Casualties seem to have risen sharply among security forces in Jammu and Kashmir and Ladakh in the first full year after the scrapping of the special status, challenging the government’s projection of the move as a panacea for the region’s problems.
Police intelligence data accessed by The Telegraph suggest that violent deaths increased almost 38 per cent among security force personnel, from 129 in 2019 to 178 in 2020.
These figures include the casualties from both combat and non-combat violence – such as suicides, fratricidal killings and accidents – as well as the deaths in Ladakh from the Chinese intrusion.
While the army’s figures show a decline in violent deaths, from 99 in 2019 to 86 in 2020, they do not include the non-combat casualties or the Ladakh toll.
Figures available with police intelligence show that 178 security force and police personnel were killed last year, 112 in combat and 66 in non-combat violence.
Non-combat violence such as suicides or attacks on colleagues or officers is largely a result of stress, suggesting the August 5, 2019, decisions have not eased the pressure on the forces. Some of the stress may, however, have been a result of the Covid-related restrictions on leave and movement.
Of the 66 non-combat deaths, the report says, 35 were suicides – apparently the highest in 10 years.
Among the 112 killed in combat, 35 died in hit-and-run militant attacks, the police intelligence report says. Another 31 died in firing from across the Line of Control, 26 in gunfights with militants and 20 in clashes with the Chinese army in Ladakh.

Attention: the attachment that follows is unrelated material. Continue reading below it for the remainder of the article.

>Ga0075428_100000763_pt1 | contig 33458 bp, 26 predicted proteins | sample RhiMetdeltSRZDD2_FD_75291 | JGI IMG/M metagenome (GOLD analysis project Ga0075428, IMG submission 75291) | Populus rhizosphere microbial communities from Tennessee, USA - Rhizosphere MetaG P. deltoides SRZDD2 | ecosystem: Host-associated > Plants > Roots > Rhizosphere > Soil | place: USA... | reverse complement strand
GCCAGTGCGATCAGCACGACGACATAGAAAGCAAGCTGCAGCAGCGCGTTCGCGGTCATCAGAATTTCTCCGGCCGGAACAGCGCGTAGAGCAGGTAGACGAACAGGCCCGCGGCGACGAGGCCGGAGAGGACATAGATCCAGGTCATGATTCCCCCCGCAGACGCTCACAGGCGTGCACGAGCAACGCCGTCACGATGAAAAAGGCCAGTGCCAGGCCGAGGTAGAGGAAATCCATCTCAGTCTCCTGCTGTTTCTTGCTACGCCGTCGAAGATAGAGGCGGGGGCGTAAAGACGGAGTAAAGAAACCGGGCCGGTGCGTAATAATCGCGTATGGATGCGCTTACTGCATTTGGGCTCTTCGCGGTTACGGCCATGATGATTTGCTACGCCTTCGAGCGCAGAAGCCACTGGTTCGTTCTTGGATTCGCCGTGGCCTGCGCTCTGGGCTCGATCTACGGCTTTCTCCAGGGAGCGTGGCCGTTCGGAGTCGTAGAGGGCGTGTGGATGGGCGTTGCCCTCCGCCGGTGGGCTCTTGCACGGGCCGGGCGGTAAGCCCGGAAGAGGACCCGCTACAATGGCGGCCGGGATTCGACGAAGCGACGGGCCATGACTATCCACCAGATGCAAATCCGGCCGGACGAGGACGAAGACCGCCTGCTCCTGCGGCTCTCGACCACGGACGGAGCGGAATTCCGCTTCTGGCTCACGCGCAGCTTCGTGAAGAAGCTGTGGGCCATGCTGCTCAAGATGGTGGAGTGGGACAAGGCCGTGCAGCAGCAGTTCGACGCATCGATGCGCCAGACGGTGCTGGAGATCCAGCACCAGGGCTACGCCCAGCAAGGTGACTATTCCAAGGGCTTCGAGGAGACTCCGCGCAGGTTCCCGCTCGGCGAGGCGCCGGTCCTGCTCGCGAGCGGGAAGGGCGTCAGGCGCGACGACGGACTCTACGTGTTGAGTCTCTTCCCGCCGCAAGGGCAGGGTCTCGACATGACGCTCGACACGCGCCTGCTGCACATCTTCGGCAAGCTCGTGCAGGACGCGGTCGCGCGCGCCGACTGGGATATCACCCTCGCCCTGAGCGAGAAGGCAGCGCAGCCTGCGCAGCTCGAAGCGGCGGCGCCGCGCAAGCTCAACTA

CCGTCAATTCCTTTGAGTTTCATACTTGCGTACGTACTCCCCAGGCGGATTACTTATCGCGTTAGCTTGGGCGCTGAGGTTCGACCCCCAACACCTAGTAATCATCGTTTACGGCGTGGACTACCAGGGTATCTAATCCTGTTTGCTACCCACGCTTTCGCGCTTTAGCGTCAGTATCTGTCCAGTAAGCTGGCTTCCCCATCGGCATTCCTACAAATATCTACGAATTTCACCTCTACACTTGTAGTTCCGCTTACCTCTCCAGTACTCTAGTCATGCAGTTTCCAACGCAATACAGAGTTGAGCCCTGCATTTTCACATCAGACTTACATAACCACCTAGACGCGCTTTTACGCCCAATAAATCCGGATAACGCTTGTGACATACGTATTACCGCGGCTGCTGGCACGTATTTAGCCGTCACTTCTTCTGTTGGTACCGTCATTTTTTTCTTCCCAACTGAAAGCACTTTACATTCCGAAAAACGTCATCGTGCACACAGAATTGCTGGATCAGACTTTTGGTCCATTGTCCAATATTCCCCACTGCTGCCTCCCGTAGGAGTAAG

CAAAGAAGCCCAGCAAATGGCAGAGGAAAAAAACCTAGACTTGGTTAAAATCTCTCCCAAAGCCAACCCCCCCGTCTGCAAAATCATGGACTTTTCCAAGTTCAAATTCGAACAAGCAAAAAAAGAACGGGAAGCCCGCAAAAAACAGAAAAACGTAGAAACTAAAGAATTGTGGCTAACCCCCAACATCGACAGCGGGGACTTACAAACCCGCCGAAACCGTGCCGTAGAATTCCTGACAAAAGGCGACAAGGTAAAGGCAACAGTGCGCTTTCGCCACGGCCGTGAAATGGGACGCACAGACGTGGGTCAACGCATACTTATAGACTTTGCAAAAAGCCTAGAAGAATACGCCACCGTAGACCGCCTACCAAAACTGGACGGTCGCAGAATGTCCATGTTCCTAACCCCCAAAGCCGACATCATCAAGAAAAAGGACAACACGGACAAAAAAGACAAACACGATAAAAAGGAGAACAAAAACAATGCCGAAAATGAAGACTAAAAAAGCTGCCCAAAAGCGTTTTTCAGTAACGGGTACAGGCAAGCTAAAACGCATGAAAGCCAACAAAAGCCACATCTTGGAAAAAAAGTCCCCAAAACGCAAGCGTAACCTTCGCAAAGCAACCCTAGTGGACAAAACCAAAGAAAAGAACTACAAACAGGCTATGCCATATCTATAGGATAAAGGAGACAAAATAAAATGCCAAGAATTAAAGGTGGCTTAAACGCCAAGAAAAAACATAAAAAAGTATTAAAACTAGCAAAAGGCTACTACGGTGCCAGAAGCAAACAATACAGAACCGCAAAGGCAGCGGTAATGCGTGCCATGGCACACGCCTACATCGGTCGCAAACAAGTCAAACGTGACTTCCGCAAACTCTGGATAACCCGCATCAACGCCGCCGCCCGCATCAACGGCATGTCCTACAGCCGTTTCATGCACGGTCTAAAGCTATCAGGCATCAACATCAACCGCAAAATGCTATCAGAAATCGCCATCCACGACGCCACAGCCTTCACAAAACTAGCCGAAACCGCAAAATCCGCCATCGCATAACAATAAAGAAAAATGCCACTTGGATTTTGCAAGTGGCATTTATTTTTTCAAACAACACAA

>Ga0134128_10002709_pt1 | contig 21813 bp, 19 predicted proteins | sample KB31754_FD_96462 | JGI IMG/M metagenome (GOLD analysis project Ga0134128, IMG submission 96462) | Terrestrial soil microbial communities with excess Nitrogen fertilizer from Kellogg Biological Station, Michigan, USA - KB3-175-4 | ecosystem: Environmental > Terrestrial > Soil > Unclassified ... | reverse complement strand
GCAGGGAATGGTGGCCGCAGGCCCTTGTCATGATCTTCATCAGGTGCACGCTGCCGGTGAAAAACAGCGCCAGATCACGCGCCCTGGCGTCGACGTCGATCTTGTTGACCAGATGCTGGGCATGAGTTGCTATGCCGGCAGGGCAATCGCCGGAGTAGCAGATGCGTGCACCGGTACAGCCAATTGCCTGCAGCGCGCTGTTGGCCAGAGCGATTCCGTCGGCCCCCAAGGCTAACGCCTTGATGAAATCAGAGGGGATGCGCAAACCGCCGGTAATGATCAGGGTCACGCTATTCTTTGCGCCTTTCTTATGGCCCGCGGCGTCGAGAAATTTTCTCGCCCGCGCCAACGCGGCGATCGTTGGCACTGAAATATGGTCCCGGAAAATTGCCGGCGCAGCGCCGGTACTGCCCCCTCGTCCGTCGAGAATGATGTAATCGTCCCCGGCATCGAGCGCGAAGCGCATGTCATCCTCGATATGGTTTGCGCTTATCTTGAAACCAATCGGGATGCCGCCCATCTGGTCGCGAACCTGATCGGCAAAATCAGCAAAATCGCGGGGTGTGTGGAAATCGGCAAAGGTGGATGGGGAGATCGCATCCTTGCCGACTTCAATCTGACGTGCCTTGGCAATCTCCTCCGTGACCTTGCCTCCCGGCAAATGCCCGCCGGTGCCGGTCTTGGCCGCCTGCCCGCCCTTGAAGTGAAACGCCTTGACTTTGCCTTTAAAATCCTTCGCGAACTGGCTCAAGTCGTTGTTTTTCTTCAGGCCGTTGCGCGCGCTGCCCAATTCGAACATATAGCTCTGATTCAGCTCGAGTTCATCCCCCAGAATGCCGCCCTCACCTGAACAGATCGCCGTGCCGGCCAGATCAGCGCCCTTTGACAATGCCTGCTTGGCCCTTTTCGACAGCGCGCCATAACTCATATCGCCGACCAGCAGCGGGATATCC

The standoff along the Line of Actual Control is seen widely as a fallout of the scrapping of Article 370 provisions and bifurcation of the erstwhile Jammu and Kashmir state into two Union Territories. It is believed that the move to bring Ladakh directly under the Centre’s administration angered Beijing, which lays claim to the area.
The casualties in Pakistani shelling too are perceived to be a consequence of increased hostilities between the two countries following the August 2019 decisions.
Army figures show 86 deaths among all the security forces across Jammu and Kashmir in militant attacks or cross-border shelling. Two of the army’s dead were colonels.
One of them, Colonel Santosh Babu, was among the 20 soldiers killed in the Galwan Valley clash with Chinese troops on June 15 last year.
The Valley was no less hostile to the forces, who lost Colonel Ashutosh Sharma of 21 Rashtriya Rifles, Major Anuj Sood and three jawans in one of the deadliest gunfights in May in north Kashmir.
Earlier in April, the army had lost five members of the elite special forces during a four-day operation in the Keran sector of Kupwara.
The police intelligence figures show that the two Union Territories witnessed more than 460 conflict-related causalities in 2020, against 368 in 2019, marking a 25 per cent surge.
Among the dead were 221 militants, of whom at least 176 were local and at least 30 were foreigners. The militants lost 40 commanders, including two operational chiefs from the Hizbul Mujahideen and one from the Jaish-e-Mohammed. Both the police and army figures put the militant casualties at 221, against 159 the year before.
The only solace has been a decline in civilian killings, from 80 in 2019 to 68 in 2020. (Agency)